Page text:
casualties

Nov

25

1944

168 dead as Woolworths obliterated in V2 attack

A scene of devastation following a V2 rocket attack, somewhere in the south of England. In the foreground, a casualty is being carried away on a stretcher, whilst in the background, Civil Defence workers continue to search through debris and rubble, checking for any other survivors. The remains of a building can also be seen. According to the original caption, the rocket fell here "about two hours ago".

People were lying around me, some bleeding with cuts to their heads from flying glass. I managed to stand up unsteadily and then I saw the huge pall of black smoke rising from the Woolworth site. There was too much for the mind to take in, but bodies lay everywhere, some stripped of clothing. Cars were mangled wrecks,on their sides or upside down. Telephone poles lay crazily across rooftops. The tram I had been travelling in had stopped in the middle of the road. I learned later that all the passengers were found dead in their seats.

Nov

19

1944

Ordeal of the wounded in the ‘Bloody Forest’

The struggle to bring up ammunition in the Hurtgen Forest, extrication the wounded was even more difficult.

In the next room, the litters lay on the floor so close to one another that the doctors and the aid men frequently had to step on the litter itself. Aid men quickly and efficiently appraised wounds and brought into play their first and most efficient weapon, a pair of scissors, which they carried tied to their wrists or waists by a piece of Carlisle bandage. A sergeant took a quick look at the wounded captain’s feet and, grabbing his scissors, began cutting the clothing from the knee down.

Oct

6

1944

A US medic tends Germans on the Italian front

Saving lives at the Italian front!. An infantryman has fallen and a medic is right there to help him. Working swiftly, under the enemy fire, the medic applies an emergency dressing on the soldier wounded in the head.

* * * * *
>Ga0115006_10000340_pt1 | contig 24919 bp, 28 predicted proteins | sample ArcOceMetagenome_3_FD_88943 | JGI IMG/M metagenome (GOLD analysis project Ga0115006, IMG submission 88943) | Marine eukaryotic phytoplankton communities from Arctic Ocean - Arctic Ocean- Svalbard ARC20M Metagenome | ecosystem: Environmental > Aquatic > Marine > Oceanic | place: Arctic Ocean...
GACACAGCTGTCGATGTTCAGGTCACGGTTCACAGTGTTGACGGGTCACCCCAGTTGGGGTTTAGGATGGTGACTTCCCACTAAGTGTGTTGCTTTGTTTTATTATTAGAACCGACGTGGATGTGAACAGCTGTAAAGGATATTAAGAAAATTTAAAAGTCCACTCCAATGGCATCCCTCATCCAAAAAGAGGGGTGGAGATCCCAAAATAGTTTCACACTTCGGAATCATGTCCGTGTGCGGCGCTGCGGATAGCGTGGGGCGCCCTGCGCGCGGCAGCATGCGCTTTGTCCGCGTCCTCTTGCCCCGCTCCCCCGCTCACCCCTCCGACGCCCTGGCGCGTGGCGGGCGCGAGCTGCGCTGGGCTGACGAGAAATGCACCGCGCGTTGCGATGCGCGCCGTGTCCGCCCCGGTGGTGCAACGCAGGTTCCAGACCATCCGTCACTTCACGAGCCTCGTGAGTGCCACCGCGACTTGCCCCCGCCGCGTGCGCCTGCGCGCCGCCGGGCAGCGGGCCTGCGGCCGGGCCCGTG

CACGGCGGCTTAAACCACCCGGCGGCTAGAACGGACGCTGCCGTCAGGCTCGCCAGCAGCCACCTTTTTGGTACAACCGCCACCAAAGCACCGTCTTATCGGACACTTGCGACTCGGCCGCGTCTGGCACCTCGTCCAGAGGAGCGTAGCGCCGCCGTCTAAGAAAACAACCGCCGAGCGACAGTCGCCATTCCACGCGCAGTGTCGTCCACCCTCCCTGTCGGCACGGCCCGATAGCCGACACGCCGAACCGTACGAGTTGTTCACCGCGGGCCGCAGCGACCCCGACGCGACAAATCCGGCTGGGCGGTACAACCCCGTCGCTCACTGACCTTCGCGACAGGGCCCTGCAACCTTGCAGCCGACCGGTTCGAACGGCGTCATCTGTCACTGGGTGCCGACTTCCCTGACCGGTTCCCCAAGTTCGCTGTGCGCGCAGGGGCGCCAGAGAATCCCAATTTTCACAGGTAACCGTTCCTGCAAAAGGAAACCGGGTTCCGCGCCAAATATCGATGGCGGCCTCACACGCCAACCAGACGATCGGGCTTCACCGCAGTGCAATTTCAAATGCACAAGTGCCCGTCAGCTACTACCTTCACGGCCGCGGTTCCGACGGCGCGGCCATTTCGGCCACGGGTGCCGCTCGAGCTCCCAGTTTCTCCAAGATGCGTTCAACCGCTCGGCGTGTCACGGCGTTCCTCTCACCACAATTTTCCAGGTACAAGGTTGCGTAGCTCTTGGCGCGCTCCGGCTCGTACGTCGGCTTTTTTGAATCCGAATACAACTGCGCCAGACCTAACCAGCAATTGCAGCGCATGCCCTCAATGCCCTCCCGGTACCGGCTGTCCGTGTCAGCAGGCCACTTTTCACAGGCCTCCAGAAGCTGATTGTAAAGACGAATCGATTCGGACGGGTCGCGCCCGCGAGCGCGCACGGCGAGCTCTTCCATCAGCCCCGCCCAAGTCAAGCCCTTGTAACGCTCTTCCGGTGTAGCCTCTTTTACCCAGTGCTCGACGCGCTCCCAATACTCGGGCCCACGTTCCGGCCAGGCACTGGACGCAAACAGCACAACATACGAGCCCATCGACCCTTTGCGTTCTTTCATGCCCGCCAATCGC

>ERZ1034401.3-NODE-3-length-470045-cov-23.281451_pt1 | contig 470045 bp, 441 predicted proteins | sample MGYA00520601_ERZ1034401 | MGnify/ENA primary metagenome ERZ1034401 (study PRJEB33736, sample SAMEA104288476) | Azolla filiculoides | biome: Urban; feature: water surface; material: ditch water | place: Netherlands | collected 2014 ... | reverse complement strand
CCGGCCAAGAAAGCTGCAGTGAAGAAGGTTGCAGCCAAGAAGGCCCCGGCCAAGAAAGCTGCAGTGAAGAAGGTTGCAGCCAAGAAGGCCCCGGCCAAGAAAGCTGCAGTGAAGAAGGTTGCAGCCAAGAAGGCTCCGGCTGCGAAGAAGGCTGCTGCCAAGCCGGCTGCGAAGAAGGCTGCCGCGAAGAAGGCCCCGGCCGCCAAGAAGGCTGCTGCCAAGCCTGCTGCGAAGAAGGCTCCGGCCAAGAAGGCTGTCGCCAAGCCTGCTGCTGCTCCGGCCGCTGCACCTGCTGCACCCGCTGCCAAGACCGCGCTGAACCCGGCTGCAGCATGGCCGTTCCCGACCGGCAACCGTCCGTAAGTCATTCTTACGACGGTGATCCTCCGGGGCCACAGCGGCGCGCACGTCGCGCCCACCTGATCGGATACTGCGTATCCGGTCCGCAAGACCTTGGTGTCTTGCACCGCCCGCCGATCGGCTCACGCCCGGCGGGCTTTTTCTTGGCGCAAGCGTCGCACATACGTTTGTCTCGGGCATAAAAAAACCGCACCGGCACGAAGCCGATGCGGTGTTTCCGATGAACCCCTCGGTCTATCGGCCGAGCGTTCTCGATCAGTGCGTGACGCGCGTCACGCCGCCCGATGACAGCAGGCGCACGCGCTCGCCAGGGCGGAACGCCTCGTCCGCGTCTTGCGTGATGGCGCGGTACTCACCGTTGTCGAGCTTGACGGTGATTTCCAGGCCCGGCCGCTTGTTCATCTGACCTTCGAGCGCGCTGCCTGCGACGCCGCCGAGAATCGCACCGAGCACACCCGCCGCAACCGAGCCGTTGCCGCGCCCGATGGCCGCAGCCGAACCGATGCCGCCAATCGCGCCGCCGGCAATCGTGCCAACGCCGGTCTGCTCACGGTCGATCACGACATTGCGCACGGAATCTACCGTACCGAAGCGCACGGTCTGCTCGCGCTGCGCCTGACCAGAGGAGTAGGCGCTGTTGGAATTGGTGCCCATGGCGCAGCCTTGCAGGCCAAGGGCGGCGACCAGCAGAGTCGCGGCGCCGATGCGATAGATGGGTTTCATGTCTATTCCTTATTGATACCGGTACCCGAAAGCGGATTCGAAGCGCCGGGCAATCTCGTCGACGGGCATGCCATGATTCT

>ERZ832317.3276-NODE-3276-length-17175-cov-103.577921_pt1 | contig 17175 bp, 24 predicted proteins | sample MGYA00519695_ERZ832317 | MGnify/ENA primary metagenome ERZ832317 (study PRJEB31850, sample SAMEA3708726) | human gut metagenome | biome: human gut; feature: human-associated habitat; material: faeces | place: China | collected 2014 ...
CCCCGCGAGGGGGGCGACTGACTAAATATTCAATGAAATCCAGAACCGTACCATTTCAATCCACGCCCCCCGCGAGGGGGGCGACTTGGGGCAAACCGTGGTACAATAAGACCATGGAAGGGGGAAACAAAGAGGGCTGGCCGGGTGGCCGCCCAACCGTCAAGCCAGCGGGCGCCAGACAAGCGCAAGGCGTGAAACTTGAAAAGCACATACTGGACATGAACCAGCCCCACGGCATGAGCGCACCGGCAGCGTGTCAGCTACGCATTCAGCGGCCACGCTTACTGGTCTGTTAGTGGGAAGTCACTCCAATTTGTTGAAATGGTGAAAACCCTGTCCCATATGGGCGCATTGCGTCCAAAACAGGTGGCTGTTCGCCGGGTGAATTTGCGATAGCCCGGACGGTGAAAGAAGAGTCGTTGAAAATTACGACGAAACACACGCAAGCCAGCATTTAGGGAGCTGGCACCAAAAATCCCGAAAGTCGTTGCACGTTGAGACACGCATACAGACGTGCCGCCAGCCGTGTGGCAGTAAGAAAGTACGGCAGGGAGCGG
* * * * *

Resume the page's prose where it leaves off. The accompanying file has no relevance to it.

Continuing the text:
By 8:00pm I am in a barn on a mountain ridge. There is no defilade, but at least I have a roof over my head. I wouldn’t stay here if the weather were clear. Visibility today is only about two hundred yards, and if the Krauts want to shoot us up, they must do so by map. I am directly behind our troops, which are once again having a rough time.

Sep

24

1944

The casualties mount inside Oosterbeek

A paratrooper takes cover as a jeep burns during a German mortar attack on 1st Airborne Division's HQ at the Hartenstein Hotel in Oosterbeek, 24 September 1944.

‘How is it with you ?’ I shouted. He shouted back ‘My leg is broken.’ I wriggled my own injured leg about. It worked. Something would now have to be done about his. There was a dull, singing little pain in my middle, as perhaps the nose cap of whatever it was that had burst had bounced up and hit me there. I looked around the safe and friendly little trench, reluctant to leave it for the chill, hostile world outside.

Sep

9

1944

War’s grim reality – in the ‘Divisional Area’, Italy

A patient wounded in the leg is given a blood transfusion in the Operating Theatre of an Advanced Dressing Station while a plaster bandage is applied to his leg.

A few nights later I was conducted through one of the wards, an experience I never wish to repeat. There were twenty or more men in that ward and all were unconscious. Many of the beds were steeply tilted, some bodies suspended on wires in strange positions and connected to tubes. They were all enclosed in white mosquito nets stretching to the ceiling, seemingly caught in ghastly cobweb.

Jun

9

1944

‘Tallboy’ bombs hit the Saumur Tunnel

A 12,000-lb MC bomb

I also got to use penicillin for the first time. We had these little tin cans that looked like salt shakers. They contained a mixture of penicillin and, I’m sure, sulfathiazole, and we would just use them like salt shakers and sprinkle it into the wounds. And I’ve read since, that it was that mixture of sulfa and penicillin used in those early days that saved many a limb and kept infections down to almost zero. They were both miracle drugs.

May

25

1944

Chindits: British forced to shoot their wounded

Chindit Operations - General: A railway bridge behind Japanese lines is blown up by Chindits

The doctor said, ‘l’ve got another thirty on ahead, who can be saved, if we can carry them.’ The rain clattered so loud on the bamboo that I could hardly hear what he said. ‘These men have no chance. They’re full of morphia. Most of them have bullet and splinter wounds beside what you can see. Not one chance at all, sir, I give you my word of honour. Look, this man’s died already, and that one. None can last another two hours, at the outside.